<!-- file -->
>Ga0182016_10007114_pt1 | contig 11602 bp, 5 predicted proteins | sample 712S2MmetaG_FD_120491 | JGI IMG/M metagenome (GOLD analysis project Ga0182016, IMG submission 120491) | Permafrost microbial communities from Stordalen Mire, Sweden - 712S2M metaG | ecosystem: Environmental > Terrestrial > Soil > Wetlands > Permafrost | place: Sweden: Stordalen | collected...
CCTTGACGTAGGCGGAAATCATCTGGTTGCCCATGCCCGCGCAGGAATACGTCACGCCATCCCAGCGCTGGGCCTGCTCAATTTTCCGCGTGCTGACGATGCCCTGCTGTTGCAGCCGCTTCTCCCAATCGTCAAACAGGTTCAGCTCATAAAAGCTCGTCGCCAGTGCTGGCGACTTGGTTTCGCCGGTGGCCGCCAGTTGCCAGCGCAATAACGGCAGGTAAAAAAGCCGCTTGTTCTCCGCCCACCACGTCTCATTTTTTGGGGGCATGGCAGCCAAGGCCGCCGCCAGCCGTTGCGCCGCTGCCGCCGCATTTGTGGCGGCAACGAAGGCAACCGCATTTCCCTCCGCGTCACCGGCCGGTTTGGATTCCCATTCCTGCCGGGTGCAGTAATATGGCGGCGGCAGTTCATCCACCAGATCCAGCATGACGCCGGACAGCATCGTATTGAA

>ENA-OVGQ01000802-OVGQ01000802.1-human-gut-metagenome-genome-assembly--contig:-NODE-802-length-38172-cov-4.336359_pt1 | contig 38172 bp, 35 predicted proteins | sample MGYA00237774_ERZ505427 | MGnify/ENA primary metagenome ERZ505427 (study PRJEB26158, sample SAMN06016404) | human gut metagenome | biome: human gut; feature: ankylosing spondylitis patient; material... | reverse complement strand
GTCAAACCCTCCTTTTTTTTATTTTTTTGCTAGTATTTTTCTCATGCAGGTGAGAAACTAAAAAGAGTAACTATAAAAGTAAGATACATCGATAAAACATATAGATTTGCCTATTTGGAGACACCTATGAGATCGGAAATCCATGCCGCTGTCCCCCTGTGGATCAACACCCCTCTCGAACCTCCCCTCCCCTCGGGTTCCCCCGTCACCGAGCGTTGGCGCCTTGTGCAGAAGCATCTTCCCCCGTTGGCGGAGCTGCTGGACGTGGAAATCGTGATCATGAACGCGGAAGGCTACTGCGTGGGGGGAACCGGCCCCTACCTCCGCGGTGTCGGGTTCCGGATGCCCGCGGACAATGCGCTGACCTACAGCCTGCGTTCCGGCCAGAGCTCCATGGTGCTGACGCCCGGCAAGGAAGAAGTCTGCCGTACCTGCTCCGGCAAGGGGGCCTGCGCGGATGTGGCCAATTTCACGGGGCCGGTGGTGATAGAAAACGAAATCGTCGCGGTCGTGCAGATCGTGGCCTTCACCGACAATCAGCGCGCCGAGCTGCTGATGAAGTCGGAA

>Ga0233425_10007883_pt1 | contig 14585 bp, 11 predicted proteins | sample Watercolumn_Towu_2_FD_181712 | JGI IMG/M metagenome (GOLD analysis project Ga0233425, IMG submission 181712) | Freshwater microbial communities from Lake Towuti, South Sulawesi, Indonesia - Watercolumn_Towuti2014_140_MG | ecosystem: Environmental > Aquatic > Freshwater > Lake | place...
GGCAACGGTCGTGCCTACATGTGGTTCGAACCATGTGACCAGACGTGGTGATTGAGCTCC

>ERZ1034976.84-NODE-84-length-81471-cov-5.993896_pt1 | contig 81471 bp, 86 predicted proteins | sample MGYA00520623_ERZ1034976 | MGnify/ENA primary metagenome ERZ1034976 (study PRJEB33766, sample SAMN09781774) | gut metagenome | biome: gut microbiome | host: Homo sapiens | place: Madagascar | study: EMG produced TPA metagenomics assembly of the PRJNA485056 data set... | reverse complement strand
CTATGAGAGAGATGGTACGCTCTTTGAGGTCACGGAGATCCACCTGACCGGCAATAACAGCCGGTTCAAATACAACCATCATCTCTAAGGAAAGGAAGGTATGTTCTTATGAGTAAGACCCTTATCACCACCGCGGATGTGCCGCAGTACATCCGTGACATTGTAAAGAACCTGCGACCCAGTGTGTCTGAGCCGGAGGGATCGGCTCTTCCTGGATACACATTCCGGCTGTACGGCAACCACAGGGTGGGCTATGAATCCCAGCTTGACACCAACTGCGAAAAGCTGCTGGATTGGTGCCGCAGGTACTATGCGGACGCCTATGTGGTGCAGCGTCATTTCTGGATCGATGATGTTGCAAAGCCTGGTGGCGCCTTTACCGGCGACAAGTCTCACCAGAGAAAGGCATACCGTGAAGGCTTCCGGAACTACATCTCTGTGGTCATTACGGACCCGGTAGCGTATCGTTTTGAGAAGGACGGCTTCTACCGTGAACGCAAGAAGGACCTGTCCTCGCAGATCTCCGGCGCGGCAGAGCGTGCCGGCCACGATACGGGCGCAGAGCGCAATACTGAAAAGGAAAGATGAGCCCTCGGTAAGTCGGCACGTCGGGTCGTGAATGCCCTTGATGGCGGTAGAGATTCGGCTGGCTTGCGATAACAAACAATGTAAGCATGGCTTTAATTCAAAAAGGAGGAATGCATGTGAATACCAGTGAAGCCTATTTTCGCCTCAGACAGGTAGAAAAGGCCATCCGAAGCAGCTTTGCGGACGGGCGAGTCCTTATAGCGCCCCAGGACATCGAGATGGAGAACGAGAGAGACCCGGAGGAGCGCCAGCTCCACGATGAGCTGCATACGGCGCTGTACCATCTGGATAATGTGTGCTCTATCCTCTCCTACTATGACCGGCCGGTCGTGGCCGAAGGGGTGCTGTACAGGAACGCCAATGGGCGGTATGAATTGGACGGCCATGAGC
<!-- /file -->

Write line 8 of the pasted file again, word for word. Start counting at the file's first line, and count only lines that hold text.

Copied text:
CTATGAGAGAGATGGTACGCTCTTTGAGGTCACGGAGATCCACCTGACCGGCAATAACAGCCGGTTCAAATACAACCATCATCTCTAAGGAAAGGAAGGTATGTTCTTATGAGTAAGACCCTTATCACCACCGCGGATGTGCCGCAGTACATCCGTGACATTGTAAAGAACCTGCGACCCAGTGTGTCTGAGCCGGAGGGATCGGCTCTTCCTGGATACACATTCCGGCTGTACGGCAACCACAGGGTGGGCTATGAATCCCAGCTTGACACCAACTGCGAAAAGCTGCTGGATTGGTGCCGCAGGTACTATGCGGACGCCTATGTGGTGCAGCGTCATTTCTGGATCGATGATGTTGCAAAGCCTGGTGGCGCCTTTACCGGCGACAAGTCTCACCAGAGAAAGGCATACCGTGAAGGCTTCCGGAACTACATCTCTGTGGTCATTACGGACCCGGTAGCGTATCGTTTTGAGAAGGACGGCTTCTACCGTGAACGCAAGAAGGACCTGTCCTCGCAGATCTCCGGCGCGGCAGAGCGTGCCGGCCACGATACGGGCGCAGAGCGCAATACTGAAAAGGAAAGATGAGCCCTCGGTAAGTCGGCACGTCGGGTCGTGAATGCCCTTGATGGCGGTAGAGATTCGGCTGGCTTGCGATAACAAACAATGTAAGCATGGCTTTAATTCAAAAAGGAGGAATGCATGTGAATACCAGTGAAGCCTATTTTCGCCTCAGACAGGTAGAAAAGGCCATCCGAAGCAGCTTTGCGGACGGGCGAGTCCTTATAGCGCCCCAGGACATCGAGATGGAGAACGAGAGAGACCCGGAGGAGCGCCAGCTCCACGATGAGCTGCATACGGCGCTGTACCATCTGGATAATGTGTGCTCTATCCTCTCCTACTATGACCGGCCGGTCGTGGCCGAAGGGGTGCTGTACAGGAACGCCAATGGGCGGTATGAATTGGACGGCCATGAGC